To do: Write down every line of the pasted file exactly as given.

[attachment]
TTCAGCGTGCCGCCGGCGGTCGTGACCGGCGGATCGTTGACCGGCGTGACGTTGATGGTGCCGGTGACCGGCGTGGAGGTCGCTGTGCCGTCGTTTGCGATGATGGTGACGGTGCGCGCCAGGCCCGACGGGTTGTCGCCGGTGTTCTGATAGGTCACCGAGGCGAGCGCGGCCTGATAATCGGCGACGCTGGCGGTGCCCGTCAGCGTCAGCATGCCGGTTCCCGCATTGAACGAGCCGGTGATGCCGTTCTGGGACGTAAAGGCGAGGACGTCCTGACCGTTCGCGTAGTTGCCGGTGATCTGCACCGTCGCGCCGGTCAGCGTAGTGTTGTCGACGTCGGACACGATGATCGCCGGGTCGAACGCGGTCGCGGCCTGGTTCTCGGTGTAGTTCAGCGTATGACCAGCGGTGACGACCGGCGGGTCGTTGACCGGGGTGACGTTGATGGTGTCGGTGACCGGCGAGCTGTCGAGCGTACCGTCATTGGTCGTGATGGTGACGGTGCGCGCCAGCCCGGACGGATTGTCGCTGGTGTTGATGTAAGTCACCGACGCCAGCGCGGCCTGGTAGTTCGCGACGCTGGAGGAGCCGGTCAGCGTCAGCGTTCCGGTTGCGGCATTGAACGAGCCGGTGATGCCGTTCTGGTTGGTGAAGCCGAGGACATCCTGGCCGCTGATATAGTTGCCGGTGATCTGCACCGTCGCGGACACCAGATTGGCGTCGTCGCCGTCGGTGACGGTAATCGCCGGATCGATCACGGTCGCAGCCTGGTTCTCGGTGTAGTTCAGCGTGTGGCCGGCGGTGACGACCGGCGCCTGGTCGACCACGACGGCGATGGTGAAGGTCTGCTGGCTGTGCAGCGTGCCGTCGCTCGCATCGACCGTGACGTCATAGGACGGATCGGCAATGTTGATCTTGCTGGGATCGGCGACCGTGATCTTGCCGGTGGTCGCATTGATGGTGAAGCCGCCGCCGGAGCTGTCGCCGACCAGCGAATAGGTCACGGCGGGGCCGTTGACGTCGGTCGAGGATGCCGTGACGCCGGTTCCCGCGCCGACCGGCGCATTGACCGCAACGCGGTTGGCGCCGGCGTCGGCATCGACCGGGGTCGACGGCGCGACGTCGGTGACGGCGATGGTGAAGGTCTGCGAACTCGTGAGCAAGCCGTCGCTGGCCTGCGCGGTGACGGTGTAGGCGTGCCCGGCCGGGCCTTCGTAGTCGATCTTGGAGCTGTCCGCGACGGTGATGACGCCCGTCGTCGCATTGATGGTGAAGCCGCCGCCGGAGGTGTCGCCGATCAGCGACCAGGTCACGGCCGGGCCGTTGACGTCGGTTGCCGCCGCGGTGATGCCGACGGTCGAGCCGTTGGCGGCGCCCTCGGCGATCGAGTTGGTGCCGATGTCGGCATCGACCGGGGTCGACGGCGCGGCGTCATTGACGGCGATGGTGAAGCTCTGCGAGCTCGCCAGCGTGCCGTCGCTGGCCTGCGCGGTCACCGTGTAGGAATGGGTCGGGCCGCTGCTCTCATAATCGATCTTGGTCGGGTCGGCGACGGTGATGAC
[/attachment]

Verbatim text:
TTCAGCGTGCCGCCGGCGGTCGTGACCGGCGGATCGTTGACCGGCGTGACGTTGATGGTGCCGGTGACCGGCGTGGAGGTCGCTGTGCCGTCGTTTGCGATGATGGTGACGGTGCGCGCCAGGCCCGACGGGTTGTCGCCGGTGTTCTGATAGGTCACCGAGGCGAGCGCGGCCTGATAATCGGCGACGCTGGCGGTGCCCGTCAGCGTCAGCATGCCGGTTCCCGCATTGAACGAGCCGGTGATGCCGTTCTGGGACGTAAAGGCGAGGACGTCCTGACCGTTCGCGTAGTTGCCGGTGATCTGCACCGTCGCGCCGGTCAGCGTAGTGTTGTCGACGTCGGACACGATGATCGCCGGGTCGAACGCGGTCGCGGCCTGGTTCTCGGTGTAGTTCAGCGTATGACCAGCGGTGACGACCGGCGGGTCGTTGACCGGGGTGACGTTGATGGTGTCGGTGACCGGCGAGCTGTCGAGCGTACCGTCATTGGTCGTGATGGTGACGGTGCGCGCCAGCCCGGACGGATTGTCGCTGGTGTTGATGTAAGTCACCGACGCCAGCGCGGCCTGGTAGTTCGCGACGCTGGAGGAGCCGGTCAGCGTCAGCGTTCCGGTTGCGGCATTGAACGAGCCGGTGATGCCGTTCTGGTTGGTGAAGCCGAGGACATCCTGGCCGCTGATATAGTTGCCGGTGATCTGCACCGTCGCGGACACCAGATTGGCGTCGTCGCCGTCGGTGACGGTAATCGCCGGATCGATCACGGTCGCAGCCTGGTTCTCGGTGTAGTTCAGCGTGTGGCCGGCGGTGACGACCGGCGCCTGGTCGACCACGACGGCGATGGTGAAGGTCTGCTGGCTGTGCAGCGTGCCGTCGCTCGCATCGACCGTGACGTCATAGGACGGATCGGCAATGTTGATCTTGCTGGGATCGGCGACCGTGATCTTGCCGGTGGTCGCATTGATGGTGAAGCCGCCGCCGGAGCTGTCGCCGACCAGCGAATAGGTCACGGCGGGGCCGTTGACGTCGGTCGAGGATGCCGTGACGCCGGTTCCCGCGCCGACCGGCGCATTGACCGCAACGCGGTTGGCGCCGGCGTCGGCATCGACCGGGGTCGACGGCGCGACGTCGGTGACGGCGATGGTGAAGGTCTGCGAACTCGTGAGCAAGCCGTCGCTGGCCTGCGCGGTGACGGTGTAGGCGTGCCCGGCCGGGCCTTCGTAGTCGATCTTGGAGCTGTCCGCGACGGTGATGACGCCCGTCGTCGCATTGATGGTGAAGCCGCCGCCGGAGGTGTCGCCGATCAGCGACCAGGTCACGGCCGGGCCGTTGACGTCGGTTGCCGCCGCGGTGATGCCGACGGTCGAGCCGTTGGCGGCGCCCTCGGCGATCGAGTTGGTGCCGATGTCGGCATCGACCGGGGTCGACGGCGCGGCGTCATTGACGGCGATGGTGAAGCTCTGCGAGCTCGCCAGCGTGCCGTCGCTGGCCTGCGCGGTCACCGTGTAGGAATGGGTCGGGCCGCTGCTCTCATAATCGATCTTGGTCGGGTCGGCGACGGTGATGAC